What are some of the key architectural features and styles of these historic homes?
Rentzis: I am amazed how much people love 100-year-old wooden floors, handcrafted banisters on stairs, stone fireplaces and, of course, basements. It is rare to find homes with basements in Phoenix, but surprisingly, they were quite common in the early 1900s. A recent house I photographed in Roosevelt featured a still-intact 1920s kitchen in the basement where the home’s servants once lived.

Kaminski: The beauty of these historic districts is that there are so many styles and features. We will be featuring Spanish Colonial, Tudor, Craftsman, bungalow and Neoclassical, to name a few.

The kitchen from a meticulously remodeled 1903 Victorian home in Roosevelt Historic District
“This 1922 Neo Classical Revival house is a great example of homes with ample family spaces that are attracting people back to the downtown Phoenix area,” says Alex Rentzis, architecture photographer and coauthor of the book.

What are some of the most surprising things you have discovered in the curation of this book?
Rentzis: Socialization and a sense of community is the common bond that exists in all of these neighborhoods. All the homes have a porch, and residents walk around and actually talk and socialize with their neighbors. I never saw this when I lived in the Phoenix suburbs.

Kaminski: For me, it’s meeting the homeowners. When they let me into their space and give me the tour, I see the excitement in their eyes. They have such pride in their houses and love telling the stories passed down from generations of owners.

How have these neighborhoods evolved over time?
Rentzis: Just about all the neighborhoods declined in the 1970s and 1980s. I have lived here since 1981 and would not have thought of walking the downtown streets at that time. Many homeowners have supplied us with historical photographs of their homes that looked like they were one step away from a bulldozer and wrecking ball. Most of the neighborhoods evolved in different phases—for example, Roosevelt through the arts and artisans. The demographic diversity is also a major catalyst to the success of the historic districts and, currently, the influx of families into the larger Encanto/Palmcroft district.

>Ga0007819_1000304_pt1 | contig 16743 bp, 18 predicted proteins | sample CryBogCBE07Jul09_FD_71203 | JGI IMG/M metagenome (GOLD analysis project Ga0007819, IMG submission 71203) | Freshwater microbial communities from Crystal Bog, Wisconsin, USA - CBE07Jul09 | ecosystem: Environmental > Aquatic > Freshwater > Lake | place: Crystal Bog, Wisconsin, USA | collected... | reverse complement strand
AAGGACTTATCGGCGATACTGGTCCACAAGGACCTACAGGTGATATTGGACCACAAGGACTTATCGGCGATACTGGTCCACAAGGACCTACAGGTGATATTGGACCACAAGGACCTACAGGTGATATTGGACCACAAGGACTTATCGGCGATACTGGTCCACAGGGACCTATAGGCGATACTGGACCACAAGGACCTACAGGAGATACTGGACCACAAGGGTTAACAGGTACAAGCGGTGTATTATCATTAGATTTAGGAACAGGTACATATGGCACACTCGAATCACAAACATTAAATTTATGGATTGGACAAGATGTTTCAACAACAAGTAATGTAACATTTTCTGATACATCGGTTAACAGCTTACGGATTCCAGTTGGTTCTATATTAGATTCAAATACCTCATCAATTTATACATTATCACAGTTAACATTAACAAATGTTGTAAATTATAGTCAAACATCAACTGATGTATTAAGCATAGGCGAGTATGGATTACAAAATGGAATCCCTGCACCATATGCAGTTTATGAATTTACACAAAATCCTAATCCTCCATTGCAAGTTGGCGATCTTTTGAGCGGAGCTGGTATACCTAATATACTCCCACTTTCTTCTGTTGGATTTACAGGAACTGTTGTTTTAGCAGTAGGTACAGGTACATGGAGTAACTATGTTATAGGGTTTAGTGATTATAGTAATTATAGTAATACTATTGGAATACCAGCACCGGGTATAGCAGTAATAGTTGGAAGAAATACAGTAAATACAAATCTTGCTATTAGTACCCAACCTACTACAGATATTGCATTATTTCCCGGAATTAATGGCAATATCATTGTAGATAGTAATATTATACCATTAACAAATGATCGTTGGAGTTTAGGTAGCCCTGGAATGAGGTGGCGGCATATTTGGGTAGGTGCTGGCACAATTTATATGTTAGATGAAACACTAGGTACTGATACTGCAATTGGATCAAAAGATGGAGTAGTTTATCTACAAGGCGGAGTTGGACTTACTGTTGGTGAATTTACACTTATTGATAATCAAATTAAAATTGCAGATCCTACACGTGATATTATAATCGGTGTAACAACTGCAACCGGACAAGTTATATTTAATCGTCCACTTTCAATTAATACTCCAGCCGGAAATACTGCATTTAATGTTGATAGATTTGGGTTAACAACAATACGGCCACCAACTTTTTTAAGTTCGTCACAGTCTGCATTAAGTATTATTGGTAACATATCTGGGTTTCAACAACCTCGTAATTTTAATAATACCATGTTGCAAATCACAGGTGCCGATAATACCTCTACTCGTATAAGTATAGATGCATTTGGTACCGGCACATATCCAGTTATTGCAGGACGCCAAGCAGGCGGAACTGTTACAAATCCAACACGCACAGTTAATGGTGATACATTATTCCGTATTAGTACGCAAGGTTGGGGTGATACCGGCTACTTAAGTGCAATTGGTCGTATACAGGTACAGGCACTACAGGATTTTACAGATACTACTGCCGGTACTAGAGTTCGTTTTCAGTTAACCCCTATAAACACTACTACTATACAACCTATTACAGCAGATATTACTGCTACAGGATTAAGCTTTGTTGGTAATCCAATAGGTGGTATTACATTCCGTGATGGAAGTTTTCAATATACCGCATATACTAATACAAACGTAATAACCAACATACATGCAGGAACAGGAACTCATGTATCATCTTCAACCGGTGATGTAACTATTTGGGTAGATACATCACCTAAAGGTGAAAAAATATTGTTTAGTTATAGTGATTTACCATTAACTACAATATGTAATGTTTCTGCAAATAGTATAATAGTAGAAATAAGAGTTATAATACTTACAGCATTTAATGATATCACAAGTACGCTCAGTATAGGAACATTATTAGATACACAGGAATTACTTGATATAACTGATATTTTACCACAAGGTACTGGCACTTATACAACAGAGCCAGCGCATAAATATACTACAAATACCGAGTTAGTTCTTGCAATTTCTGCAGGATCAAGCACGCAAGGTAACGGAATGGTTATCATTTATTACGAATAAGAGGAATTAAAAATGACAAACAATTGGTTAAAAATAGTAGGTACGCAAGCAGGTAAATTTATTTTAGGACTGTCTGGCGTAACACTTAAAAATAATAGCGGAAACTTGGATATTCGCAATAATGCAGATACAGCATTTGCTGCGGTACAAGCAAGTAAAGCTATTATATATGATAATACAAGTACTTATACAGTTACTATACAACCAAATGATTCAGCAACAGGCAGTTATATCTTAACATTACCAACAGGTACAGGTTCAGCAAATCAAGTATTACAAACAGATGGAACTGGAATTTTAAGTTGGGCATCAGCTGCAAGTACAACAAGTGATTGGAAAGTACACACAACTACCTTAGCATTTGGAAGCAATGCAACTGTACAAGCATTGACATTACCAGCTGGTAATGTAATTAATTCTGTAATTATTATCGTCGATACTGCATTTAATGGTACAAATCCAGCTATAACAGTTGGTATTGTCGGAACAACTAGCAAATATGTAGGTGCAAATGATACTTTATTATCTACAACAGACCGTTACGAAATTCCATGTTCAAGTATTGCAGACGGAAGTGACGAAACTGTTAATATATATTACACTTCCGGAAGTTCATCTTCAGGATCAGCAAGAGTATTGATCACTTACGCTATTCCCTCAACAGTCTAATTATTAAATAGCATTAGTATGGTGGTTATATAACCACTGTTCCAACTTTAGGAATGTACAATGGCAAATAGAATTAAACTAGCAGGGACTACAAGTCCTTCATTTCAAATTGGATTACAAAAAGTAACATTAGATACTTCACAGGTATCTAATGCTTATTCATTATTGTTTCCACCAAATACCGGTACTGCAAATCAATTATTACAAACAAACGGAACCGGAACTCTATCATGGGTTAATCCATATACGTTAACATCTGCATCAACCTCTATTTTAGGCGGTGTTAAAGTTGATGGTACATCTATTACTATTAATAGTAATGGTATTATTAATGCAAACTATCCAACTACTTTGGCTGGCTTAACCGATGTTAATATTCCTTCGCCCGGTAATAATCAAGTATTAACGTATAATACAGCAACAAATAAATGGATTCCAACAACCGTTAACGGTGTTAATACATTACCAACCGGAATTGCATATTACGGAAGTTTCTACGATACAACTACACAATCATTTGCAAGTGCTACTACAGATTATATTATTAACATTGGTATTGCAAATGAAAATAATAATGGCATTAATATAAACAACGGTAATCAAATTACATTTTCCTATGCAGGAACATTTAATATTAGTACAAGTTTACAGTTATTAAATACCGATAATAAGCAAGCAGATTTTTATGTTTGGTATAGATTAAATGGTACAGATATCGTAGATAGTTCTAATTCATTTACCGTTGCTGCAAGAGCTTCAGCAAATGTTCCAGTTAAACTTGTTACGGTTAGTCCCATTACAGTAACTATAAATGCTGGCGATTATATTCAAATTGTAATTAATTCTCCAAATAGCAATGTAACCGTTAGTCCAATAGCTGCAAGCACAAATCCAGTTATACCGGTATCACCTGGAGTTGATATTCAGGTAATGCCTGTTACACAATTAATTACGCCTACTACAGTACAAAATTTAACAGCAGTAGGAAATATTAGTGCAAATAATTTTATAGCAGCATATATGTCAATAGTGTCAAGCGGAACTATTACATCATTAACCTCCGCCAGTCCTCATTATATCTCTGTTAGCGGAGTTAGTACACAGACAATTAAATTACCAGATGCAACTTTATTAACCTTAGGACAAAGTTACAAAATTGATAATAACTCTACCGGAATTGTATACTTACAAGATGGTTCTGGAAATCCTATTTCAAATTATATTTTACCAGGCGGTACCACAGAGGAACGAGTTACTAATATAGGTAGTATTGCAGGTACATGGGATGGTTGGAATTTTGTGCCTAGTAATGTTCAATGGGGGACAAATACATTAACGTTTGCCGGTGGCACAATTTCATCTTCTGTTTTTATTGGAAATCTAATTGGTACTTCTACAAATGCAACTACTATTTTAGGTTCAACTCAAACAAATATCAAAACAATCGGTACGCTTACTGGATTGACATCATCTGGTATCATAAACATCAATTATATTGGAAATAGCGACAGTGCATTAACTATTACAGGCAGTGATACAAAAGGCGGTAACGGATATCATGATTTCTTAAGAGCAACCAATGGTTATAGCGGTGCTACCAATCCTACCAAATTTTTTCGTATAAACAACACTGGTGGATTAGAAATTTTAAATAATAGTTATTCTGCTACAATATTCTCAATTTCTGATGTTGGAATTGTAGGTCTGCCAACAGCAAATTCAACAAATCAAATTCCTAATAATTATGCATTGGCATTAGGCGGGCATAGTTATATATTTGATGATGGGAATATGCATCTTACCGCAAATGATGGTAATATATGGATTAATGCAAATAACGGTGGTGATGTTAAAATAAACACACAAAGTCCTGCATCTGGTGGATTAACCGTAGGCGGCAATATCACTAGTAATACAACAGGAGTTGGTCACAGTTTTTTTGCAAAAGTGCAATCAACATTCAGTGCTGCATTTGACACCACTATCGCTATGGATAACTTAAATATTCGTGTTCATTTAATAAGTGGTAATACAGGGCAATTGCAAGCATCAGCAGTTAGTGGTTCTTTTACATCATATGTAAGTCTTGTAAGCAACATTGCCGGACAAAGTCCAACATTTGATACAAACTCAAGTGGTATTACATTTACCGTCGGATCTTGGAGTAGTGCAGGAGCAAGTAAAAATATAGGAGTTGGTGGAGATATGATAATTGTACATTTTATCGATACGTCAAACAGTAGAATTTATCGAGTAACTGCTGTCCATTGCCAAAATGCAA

Kaminski: As I walk down the streets with my 7-month-old baby boy every day, I’m always seeing some kind of upkeep being done. One thing I learned about owning a historic home is that the upkeep and work never end. They aren’t turnkey anymore, but that’s part of the charm of owning an older house. You end up learning a lot along the way and sometimes you uncover something that has been hidden for decades.

Clawfoot tubs are a common element in many of the historic homes included in the book.

After learning more about these districts, has it changed your perspective on which one is your favorite?
Rentzis: I wish I could have a home in each neighborhood because they are all unique in their own ways. The big Craftsman porches of Roosevelt; the classic Mediterranean styles of Encanto Palmcroft; the quaint homes of FQ Story; and, of course, the varied home styles of Willo.

Kaminski: I can’t say I have a favorite per se, but the more I learn about each neighborhood, the more I just love living in this area. All the stories and quirks are what make each unique.

What do you believe is the key takeaway from this book?
Rentzis: I want locals to get a sense of pride for living in such unique and historic spaces and for Phoenix residents to get an appreciation and awareness of our historic architecture and how quickly these districts can succumb to outside pressures bringing unwanted change and exploitation.

Kaminski: An awareness and appreciation for how these historic districts have survived for over 100 years and how they continue to thrive. I also hope that the new generation of homeowners continues to preserve the history and architecture that make these homes so unique. With new trends and designs, we’re seeing a lot of people renovating these historic homes to the point that they no longer hold that historic value. I hope that this book will inspire people to preserve and maintain some of the original elements.

Kaminski: I hope this inspires the new generation of homeowners to continue to preserve the history and architecture that make these homes so unique.

The book (O’Neil Printing Inc., $50) is set to release this fall. To pre-order a signed copy, go to spartaphoto.‌com.